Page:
Chris Hillier has hiked more than 8,000 miles since 2011 included thru-hiking the Appalachian Trail and the Pacific Crest Trail. He is proud to have been the first to hike the Governor’s proposed trail from Belle Isle to Ironwood. Next, he plans to attempt a thru-hike of the Continental Divide Trail. Read more about Chris on his website.

Chris Bowman is a right lower-leg amputee but nothing slows him down. He is proud to be the first to ride the 250 mile Great Lake To Lake Trail. When he’s not riding across the state, he spends time with his daughter, Gracie and his dog, Olivia. Chris lives in Rose City, MI. Read more about Chris on his blog.

Sugarloaf Mountain: A Short Hike to an Amazing View

Michigan is home to hundreds of great hiking trails to explore – many of which offer spectacular views to enjoy along the way. Today, native “Yooper” Jesse Land takes us on a journey through Sugarloaf Mountain in Marquette, which he thinks rewards hikers with one of the best views in Michigan.

Marquette is full of excellent hikes and beautiful views. One shining example is Sugarloaf Mountain. The trailhead for Sugarloaf is just a few miles from downtown Marquette, the turnoff from county road 550 is well marked, and it’s a relatively quick hike to the top where you’re rewarded with one of the best views in the Upper Peninsula.

The Hike to the Top

On a recent hike, my first time to Sugarloaf Mountain, two friends and I took the “difficult” route and made it up in about fifteen minutes. There’s an optional “easy” route with a tamer grade that takes a little longer, but both paths up the mountain do require a extra care as rocks and roots stick out of the ground along much of the path.

Most people come to Sugarloaf for the view, but the forest canopy that envelops the trails is worth mentioning. With century old trees and ancient rock outcroppings, this trail reminds me of a few of the better hikes I’ve done in the rainforests of Australia. It really is a gorgeous area.

As we approached the top, the dirt trail switched to a series of wooden stairs that brought us up to the viewing area. At the top we were rewarded with a stunning view of Lake Superior, Marquette, Presque Isle Park and Little Presque Isle as well as Hogsback Mountain and the large swath of forest between Marquette and Big Bay.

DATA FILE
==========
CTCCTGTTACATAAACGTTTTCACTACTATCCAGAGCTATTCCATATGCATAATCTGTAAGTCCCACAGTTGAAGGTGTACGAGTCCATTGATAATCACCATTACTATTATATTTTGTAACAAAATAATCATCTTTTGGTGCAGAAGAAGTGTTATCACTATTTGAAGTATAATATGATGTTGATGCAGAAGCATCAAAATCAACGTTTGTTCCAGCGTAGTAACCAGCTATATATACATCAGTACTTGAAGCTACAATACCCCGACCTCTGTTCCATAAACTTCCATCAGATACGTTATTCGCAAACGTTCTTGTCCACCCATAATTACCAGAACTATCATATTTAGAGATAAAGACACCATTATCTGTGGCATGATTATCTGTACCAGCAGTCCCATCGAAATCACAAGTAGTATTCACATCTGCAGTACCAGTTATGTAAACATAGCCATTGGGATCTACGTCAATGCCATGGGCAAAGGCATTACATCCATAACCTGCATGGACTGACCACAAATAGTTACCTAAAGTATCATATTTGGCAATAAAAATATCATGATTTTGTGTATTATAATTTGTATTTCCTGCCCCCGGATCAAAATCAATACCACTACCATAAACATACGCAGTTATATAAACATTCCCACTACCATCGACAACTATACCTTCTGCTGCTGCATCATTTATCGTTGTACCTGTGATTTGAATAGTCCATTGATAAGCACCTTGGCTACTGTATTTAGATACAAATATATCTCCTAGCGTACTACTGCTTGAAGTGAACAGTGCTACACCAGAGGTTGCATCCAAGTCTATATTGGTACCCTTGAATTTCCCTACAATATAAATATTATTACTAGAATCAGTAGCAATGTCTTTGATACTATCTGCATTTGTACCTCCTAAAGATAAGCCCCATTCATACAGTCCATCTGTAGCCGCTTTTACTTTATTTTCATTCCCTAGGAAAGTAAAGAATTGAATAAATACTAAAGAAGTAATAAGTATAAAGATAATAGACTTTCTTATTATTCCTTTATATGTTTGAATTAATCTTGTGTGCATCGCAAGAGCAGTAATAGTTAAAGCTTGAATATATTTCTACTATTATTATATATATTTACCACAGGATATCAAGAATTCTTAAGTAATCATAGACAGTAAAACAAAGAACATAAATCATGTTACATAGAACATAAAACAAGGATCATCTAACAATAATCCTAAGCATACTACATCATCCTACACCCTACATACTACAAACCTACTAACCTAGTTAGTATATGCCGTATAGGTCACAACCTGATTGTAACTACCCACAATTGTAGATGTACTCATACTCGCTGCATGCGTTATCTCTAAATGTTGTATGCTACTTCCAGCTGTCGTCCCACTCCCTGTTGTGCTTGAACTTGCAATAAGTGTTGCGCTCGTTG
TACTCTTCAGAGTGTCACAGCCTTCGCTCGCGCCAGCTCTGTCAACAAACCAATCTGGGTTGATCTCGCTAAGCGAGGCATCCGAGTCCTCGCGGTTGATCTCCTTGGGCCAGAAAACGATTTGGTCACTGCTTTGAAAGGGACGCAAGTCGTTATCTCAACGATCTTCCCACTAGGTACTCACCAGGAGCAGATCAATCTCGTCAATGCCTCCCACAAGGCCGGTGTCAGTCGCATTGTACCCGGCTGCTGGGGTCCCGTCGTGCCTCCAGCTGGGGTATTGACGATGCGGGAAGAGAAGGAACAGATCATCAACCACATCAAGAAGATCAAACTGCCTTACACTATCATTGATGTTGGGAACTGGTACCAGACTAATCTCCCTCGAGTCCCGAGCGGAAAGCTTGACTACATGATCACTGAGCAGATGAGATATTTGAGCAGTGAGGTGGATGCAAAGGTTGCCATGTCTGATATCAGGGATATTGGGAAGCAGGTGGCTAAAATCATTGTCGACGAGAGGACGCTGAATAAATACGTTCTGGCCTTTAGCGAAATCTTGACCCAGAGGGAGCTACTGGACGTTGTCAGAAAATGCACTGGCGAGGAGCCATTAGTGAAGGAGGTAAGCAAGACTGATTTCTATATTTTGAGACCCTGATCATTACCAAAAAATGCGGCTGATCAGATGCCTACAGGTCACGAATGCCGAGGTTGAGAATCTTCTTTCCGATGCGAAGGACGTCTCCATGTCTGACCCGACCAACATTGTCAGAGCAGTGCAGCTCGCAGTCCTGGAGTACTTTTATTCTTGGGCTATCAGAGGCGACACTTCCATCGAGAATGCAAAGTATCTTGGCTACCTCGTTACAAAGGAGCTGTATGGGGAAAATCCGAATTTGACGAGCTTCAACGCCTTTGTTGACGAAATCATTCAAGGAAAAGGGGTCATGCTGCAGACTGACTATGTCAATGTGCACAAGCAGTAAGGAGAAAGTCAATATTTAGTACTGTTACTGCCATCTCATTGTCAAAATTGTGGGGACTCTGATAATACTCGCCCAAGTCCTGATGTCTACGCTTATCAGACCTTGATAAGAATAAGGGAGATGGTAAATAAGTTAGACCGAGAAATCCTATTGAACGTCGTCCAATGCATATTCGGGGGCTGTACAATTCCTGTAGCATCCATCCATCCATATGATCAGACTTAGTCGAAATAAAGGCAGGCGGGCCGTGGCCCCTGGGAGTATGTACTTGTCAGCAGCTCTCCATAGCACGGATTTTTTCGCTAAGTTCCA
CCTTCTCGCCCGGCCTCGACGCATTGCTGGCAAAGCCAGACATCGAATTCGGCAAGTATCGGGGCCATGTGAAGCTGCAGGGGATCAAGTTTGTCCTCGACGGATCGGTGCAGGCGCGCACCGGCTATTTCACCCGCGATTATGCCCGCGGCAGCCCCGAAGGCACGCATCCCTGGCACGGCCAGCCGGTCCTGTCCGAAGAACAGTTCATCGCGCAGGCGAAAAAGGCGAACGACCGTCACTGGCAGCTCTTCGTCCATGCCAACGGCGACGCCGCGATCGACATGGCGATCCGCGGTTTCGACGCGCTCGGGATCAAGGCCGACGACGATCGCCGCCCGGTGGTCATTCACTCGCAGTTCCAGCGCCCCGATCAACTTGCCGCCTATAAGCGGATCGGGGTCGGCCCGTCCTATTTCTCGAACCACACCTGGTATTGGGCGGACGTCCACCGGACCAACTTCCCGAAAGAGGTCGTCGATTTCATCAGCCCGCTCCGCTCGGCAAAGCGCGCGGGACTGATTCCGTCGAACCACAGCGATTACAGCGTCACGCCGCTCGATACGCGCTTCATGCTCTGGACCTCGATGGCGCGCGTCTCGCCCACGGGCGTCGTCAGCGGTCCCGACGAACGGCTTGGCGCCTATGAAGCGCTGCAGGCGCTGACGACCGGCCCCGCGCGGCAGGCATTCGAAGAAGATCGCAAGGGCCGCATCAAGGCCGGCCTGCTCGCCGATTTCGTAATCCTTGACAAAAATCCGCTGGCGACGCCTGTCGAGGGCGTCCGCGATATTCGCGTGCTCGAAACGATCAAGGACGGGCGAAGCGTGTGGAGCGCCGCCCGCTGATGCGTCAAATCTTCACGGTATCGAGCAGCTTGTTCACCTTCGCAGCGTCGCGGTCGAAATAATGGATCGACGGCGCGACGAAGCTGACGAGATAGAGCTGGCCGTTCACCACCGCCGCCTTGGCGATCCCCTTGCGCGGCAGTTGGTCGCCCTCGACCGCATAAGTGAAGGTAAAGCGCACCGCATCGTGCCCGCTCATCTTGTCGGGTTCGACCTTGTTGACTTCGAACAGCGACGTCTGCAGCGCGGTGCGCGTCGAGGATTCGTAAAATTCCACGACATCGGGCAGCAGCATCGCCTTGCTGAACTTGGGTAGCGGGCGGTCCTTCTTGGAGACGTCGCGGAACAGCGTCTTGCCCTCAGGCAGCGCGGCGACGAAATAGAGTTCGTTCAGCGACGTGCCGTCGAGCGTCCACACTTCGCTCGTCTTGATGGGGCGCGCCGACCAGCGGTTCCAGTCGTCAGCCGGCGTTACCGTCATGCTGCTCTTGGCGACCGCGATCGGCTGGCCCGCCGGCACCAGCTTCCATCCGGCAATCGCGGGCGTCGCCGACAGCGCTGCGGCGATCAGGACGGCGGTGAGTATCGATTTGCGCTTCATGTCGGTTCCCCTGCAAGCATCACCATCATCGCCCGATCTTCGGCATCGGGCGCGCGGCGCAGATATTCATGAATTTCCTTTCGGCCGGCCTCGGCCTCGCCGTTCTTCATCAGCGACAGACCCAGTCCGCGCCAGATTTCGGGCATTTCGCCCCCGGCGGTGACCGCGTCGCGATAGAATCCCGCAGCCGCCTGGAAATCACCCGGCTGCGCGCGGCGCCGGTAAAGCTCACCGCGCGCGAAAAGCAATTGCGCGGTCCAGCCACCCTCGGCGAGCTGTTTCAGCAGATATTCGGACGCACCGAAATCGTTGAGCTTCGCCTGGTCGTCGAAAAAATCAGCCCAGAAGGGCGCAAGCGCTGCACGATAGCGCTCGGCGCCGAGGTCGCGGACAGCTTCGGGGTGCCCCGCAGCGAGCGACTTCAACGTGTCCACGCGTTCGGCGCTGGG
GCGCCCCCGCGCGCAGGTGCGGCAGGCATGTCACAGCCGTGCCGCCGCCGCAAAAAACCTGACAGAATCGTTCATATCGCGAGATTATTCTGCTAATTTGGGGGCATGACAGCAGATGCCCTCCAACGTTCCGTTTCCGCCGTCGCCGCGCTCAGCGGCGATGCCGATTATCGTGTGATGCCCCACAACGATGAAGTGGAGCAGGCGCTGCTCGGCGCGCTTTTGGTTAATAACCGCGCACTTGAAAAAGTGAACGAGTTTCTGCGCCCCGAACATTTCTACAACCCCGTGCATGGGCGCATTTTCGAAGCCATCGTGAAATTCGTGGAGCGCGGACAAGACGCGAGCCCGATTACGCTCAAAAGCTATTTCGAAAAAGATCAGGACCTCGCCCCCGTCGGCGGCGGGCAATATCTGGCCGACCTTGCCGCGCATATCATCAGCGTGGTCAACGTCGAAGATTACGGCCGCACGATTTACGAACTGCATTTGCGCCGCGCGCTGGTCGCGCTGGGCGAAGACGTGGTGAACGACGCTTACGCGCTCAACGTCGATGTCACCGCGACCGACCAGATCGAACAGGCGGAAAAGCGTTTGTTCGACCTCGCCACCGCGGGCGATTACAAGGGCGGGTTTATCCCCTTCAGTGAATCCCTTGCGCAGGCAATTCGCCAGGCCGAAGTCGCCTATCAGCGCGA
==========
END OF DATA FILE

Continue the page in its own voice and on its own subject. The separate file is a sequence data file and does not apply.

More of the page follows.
Photo courtesy of Crag Grabhorn @ Chalet Press

The Stone Monument

Also at the summit is a stone obelisk erected long ago by Boy Scout Troop 1 to commemorate their assistant scoutmaster Bartlett King. King had helped to establish the local troop, which is one of the claimants of first Boy Scout Troop in the U.S. He later fought and died in World War I and his troop members wanted to construct a memorial that his mother could see from her home on Marquette’s arch street.

Three Observation Decks

As we stood there, about 1,000 feet above sea level, I was impressed with how much work has been put into this viewing area. Three viewing platforms situated atop Sugarloaf Mountain offer three slightly different vantage points. The first observation deck faces southward toward Marquette and offers a view of the Superior Dome, the Upper Ore Dock and Presque Isle Park. The second deck faces northward toward Wetmore Landing and Little Presque Isle island. And the third platform faces westward and offers a great view of Hogsback Mountain.

After the Hike

After our hike we opted for a late lunch in downtown Marquette, but deciding where to eat was no easy task as Marquette County is filled with excellent dining options, not to mention being home to four of the thirteen Upper Peninsula Breweries.

Getting There

Sugarloaf Mountain is located about six miles north of downtown Marquette on CR 550. Get there by taking Washington Street to Fourth Avenue. Turn north onto Fourth Ave., which becomes Presque Isle Ave and drive .4 miles to Hawley Street. At Hawley Street, turn west (left). Hawley becomes CR 550. Drive about 4.0 miles on Hawley Street/CR-550 to the parking area. A sign that reads “Sugarloaf Mountain” marks the parking area and is easily visible from CR 550.

Have you been to Sugarloaf Mountain? What did you think?

This blog post was written by Jesse Land on behalf of Travel Marquette Michigan. Marquette County is home to some of the best hiking, biking, motorcycling, beaches, breweries and restaurants in the Upper Peninsula. Learn more about beautiful Marquette County at www.travelmarquettemichigan.com.